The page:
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China starts digital yuan trial by giving $30 to 50,000 people

Beijing jumps to real-world test as G-7 nations raise questions on transparency

Buying food in Shanghai: Many Chinese are already accustomed to paying by smartphone. Now, the government has turned to ordinary shoppers to test a digital currency.

SHENZHEN/BEIJING -- As a couple in their 60s entered the self-checkout at a Walmart in Shenzhen, China's high-tech hub, the woman pulled out her phone instead of reaching for her wallet.

That is no surprise in a country where many use payment apps like Alipay. But the pair were taking part in a first-of-its-kind test of the country's plans to issue a digital yuan. 

After scanning a bottle of cleanser and other items, the couple scanned a QR code, packed up the items and were on their way. "I usually use my smartphone to pay for things, but this feels safer," the woman said.

This positive experience marked a step toward Beijing's goal of launching the digital yuan by the 2022 Beijing Winter Olympics, a move some outside skeptics call a rushed approach to tighten financial surveillance.

Worried they may be ceding the lead in developing a central bank digital currency, members of the Group of Seven major industrialized nations have pushed back by championing the rule of law and transparency in creating digital payment systems.

A customer in this Walmart in Shenzhen uses the digital yuan to pay for her items. (Photo by Takashi Kawakami)

For the test, which began Monday, the Shenzhen government distributed 10 million yuan ($1.5 million) of the digital currency among 50,000 participants selected by lottery. That equates to each participant being granted 200 yuan, or $30, to spend at any of 3,389 designated restaurants and stores. 

The trial ends next Monday. Other tests of digital currencies have mainly been done by the public sector, but this is the first to involve a large number of ordinary citizens. There was no cost to take part in the test. More than 1.91 million people applied to take part with and acceptance rate at less than 3%.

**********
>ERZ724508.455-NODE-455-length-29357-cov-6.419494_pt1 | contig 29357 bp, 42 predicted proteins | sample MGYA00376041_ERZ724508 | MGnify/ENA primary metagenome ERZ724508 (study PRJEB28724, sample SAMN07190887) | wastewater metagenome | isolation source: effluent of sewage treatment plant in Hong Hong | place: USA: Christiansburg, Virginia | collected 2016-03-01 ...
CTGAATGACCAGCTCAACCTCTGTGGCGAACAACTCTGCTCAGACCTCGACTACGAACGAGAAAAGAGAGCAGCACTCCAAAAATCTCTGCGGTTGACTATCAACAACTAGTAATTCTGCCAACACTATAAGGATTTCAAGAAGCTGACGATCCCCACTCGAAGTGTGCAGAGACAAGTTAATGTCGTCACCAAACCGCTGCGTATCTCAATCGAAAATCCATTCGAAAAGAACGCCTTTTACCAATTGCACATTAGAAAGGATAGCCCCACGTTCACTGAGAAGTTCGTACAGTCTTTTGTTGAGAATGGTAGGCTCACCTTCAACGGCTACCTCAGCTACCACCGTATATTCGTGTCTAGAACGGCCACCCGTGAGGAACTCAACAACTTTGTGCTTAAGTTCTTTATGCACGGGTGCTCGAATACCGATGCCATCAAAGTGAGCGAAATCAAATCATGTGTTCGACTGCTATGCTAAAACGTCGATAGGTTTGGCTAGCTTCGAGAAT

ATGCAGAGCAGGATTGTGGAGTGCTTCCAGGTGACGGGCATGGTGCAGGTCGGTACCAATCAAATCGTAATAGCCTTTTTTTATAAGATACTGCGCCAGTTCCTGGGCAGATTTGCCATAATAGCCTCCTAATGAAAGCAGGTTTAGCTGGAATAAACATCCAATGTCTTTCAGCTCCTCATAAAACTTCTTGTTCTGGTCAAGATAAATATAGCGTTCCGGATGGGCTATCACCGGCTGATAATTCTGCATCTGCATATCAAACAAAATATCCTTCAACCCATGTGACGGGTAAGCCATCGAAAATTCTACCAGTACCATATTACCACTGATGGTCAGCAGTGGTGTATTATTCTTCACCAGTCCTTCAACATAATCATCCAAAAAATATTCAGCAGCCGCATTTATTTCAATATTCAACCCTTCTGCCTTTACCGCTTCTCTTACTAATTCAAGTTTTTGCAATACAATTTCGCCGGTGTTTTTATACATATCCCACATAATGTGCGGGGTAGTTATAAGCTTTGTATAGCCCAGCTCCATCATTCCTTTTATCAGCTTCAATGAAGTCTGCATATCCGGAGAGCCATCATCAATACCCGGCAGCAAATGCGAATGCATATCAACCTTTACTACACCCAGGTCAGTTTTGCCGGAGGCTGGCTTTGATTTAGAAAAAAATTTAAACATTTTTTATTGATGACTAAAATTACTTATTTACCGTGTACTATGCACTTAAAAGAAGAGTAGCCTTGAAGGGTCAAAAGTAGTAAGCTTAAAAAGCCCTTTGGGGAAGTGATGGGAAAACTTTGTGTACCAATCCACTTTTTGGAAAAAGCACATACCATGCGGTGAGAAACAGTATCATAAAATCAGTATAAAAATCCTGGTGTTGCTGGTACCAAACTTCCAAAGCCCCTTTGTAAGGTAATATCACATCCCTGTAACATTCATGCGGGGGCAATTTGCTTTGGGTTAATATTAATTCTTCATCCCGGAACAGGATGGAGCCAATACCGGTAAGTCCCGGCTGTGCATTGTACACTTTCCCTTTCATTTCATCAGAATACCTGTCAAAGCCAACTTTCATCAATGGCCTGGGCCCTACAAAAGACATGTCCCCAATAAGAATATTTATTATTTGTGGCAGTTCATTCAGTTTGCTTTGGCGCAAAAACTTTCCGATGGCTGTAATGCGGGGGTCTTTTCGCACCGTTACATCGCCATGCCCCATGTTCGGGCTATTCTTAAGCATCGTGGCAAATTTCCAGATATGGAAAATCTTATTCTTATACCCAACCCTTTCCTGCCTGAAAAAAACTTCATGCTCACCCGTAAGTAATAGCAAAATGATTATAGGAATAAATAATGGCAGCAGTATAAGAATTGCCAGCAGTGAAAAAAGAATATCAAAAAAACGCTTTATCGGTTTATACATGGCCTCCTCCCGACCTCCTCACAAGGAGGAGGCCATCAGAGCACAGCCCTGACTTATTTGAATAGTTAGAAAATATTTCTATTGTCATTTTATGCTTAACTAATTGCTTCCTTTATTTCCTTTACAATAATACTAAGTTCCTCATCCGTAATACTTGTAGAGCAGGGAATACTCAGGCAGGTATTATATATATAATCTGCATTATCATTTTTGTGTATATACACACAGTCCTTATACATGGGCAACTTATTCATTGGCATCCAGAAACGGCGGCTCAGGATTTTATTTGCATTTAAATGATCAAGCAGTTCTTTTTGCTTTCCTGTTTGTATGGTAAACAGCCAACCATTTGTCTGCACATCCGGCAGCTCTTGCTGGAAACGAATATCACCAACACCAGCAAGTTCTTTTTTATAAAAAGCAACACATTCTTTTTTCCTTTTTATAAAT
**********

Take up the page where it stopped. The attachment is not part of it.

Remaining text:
Ostensibly, the digital yuan project is meant to make China's currency more international and user friendly. But critics say it would also allow authorities to more easily track funds.

In 2018, the People's Bank of China -- the central bank ---started NetsUnion, a central processing platform every mobile payment system is required to go through. If the digital yuan gains widespread use, authorities would technically be able to grasp almost every transaction.

President Xi Jinping expressed his desire to make the digital yuan succeed by calling for the development of the digital sector and future industries during a speech Wednesday in Shenzhen marking the 40th anniversary of the establishment of the Shenzhen Special Economic Zone.

The day before, digital payment services were a topic of discussion of Tuesday's virtual meeting of finance ministers and central bank chiefs from G-7 nations.

Asked about China's currency project, Japanese Finance Minister Taro Aso told a news conference: "It's the kind of thing that makes me ask, 'Hey China, how are you on transparency?"

Bank of Japan Gov. Haruhiko Kuroda echoed this sentiment.

"If countries outside of the G-7 issue [digital currency] as well, it needs to be done in a manner that ensures transparency," Kuroda told reporters.

Apprehensions over China's digital currency assume such transactions will not stop at the nation's border. If the digital yuan is taken up across the world through trade and other avenues, it could undermine the dollar's status as a global key currency. 

Sanctions that ban dollar transactions would risk losing effectiveness. And if the digital yuan becomes the international standard in terms of technology, it could create a hindrance to other nations' issuing their own digital currencies.

Japan and Western nations face a wide gap in catching up to China. Seven central banks and the Bank for International Settlements released a report Friday that laid down basic principles for issuing central bank digital currencies. The principles include doing no harm to monetary and financial stability, and promoting the coexistence with cash and private-sector digital currencies.

The BOJ is planning a proof-of-concept trial to study a digital currency that will be executed in three phases. The first phase will begin as early as next spring with tests of basic functions within a closed system. A trial involving ordinary consumers will not occur until the third phase.

In Tuesday's joint statement, G-7 ministers and central bank chiefs stressed that confidence in digital payment systems is bound to "transparency, the rule of law and sound economic governance." But the communique can hardly be expected to influence non-member China.

The focus shifts to whether the Group of 20 economies, to which China is party, will be able to adopt a shared framework on digital currency.

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